After you pull off, allow yourself to gather your bearings and call the correct people. This will likely vary by company, but the best decision if you are somewhere remote or unknown, is to contact your boss or someone in charge at the company you work for and they will be able to provide some guidance. Also, prop your hood up to signal you are broken down and then set out the triangles or flares behind your truck in 50-foot increments. 

Driver Help 

Some drivers may have experience working on trucks or have been trained to fix issues, but it is a good idea to leave the repairs to the experts. If you are an owner operator who is responsible for your own semi, make sure you have a resource that you can refer to when locating repair facilities and searching for safe stopping spots. 

If you are a driver for a company, your dispatcher or manager should be able to inform you on how to handle the breakdown. They can tell you information such as who to call for a tow truck and what facility your truck should be taken to. 

It is very important to remember that your safety is of utmost importance. With that in mind, please remember the safest place to remain until help arrives is in the cab of your truck with the

doors locked. Standing on the side of the road can make you a target for speeding, inattentive drivers. Stay alert and be aware of the dangers around you. 

Final Thoughts 

Breakdowns can be scary, especially if it is your first one, but there are people who can help you. The most important thing is to stay calm and call assistance if you cannot repair the truck on your own. As a final safety tip, pulling off to a wide, well-lit area will pay off in safety and allow help to find you easily. Being a driver will mean that you will likely see at least one breakdown in your life, but they are manageable as long as you remain calm, everything will be okay soon!

Reducing Stress while Truck Driving

“That stresses me out!” This is a phrase that we hear often about a variety of subjects. Stress is something that all people deal with to some degree, as it is a biological response to a stimulus that is perceived as being dangerous or concerning. Stress is a feeling of physical tension and anxiety and cortisol, the primary hormone associated with stress, is known to raise blood pressure and increase heart rates in those with higher-than-normal levels.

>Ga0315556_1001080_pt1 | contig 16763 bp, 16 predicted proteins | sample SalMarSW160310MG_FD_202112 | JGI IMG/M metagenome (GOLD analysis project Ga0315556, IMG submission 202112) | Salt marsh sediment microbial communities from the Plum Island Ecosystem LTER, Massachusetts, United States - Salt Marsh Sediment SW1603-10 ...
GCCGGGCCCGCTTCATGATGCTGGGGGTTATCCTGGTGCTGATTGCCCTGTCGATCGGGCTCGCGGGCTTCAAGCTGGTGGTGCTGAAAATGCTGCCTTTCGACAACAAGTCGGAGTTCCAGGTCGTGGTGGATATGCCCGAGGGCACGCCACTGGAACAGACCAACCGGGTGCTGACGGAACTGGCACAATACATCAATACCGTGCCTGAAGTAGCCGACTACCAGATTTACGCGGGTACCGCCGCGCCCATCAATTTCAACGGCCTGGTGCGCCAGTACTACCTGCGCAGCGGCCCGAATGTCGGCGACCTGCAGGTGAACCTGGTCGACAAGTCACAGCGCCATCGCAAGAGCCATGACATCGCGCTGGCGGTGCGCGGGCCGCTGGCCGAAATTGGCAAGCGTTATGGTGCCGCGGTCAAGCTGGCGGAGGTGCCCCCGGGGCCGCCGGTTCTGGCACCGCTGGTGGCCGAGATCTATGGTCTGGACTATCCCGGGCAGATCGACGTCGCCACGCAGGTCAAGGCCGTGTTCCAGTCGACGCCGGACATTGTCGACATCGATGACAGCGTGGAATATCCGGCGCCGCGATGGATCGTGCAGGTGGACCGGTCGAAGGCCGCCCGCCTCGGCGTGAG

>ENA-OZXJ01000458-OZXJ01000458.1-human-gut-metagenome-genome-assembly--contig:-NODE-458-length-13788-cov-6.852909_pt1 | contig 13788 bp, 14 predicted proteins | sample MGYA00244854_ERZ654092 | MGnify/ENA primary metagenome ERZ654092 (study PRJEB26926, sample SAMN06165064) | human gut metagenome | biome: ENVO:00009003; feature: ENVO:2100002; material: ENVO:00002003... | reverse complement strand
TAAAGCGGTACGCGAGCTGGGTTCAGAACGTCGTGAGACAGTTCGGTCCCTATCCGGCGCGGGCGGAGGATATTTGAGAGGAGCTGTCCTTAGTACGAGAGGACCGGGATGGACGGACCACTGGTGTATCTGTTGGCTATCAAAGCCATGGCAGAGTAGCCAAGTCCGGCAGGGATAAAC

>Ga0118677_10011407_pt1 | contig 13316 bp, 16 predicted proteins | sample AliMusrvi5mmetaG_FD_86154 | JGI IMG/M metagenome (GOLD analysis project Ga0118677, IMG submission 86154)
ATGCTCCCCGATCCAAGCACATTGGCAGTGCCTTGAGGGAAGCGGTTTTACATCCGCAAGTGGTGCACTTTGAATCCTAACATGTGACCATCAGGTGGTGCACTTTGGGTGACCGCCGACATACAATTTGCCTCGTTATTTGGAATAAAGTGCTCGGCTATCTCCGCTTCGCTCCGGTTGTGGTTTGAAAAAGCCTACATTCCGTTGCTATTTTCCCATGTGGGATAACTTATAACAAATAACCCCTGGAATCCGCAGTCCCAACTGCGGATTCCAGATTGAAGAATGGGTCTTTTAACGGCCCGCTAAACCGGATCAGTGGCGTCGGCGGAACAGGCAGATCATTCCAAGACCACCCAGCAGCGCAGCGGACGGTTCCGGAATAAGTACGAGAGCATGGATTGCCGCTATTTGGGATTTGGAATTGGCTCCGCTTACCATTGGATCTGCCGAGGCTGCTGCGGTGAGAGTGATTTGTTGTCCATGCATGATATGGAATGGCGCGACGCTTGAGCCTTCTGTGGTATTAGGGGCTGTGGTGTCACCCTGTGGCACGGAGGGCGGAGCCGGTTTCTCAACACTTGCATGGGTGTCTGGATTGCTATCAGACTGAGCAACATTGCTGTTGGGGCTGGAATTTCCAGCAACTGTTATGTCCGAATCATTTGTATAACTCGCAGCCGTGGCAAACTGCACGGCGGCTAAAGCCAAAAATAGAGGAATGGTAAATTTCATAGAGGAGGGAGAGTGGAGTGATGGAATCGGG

The Wear of the Road

Truck driving can be a very rewarding career with the ability to travel across the nation and solid pay after a few years of experience. However, this can also be a very stressful career as it is fast-paced, full of responsibility, and hugely schedule-dependent. Managing the safety of your cargo while providing expedient transport is a big responsibility, and can be very anxiety-inducing when it seems like you cannot make it to your destination on time.

These worries, coupled with long hours, can lead to a lot of stress which can be unhealthy for extended periods of time. This keeps your body running in survival mode which can lead to many ill effects on your health like, an increased risk of heart attack and stroke (According to the American Psychological Association). The good news is that stress is manageable with some effort and this means that you can remain calm and secure even in the worst situations.

Stress Management Tips

Stress seems like an insurmountable wall when you experience it firsthand, but it is possible to overcome the anxiety of the moment. One of the best things to remember when facing a stressful situation is that it will not last forever, and you will be free from it soon. If you find yourself experiencing stress, try to breathe slowly and evenly to lower your heart rate and blood pressure to reduce the panic response your body is producing. It may help to go to a quiet room or pull off at a truck stop to walk around for a minute or two. After you have initially calmed down, it is important to address the stress.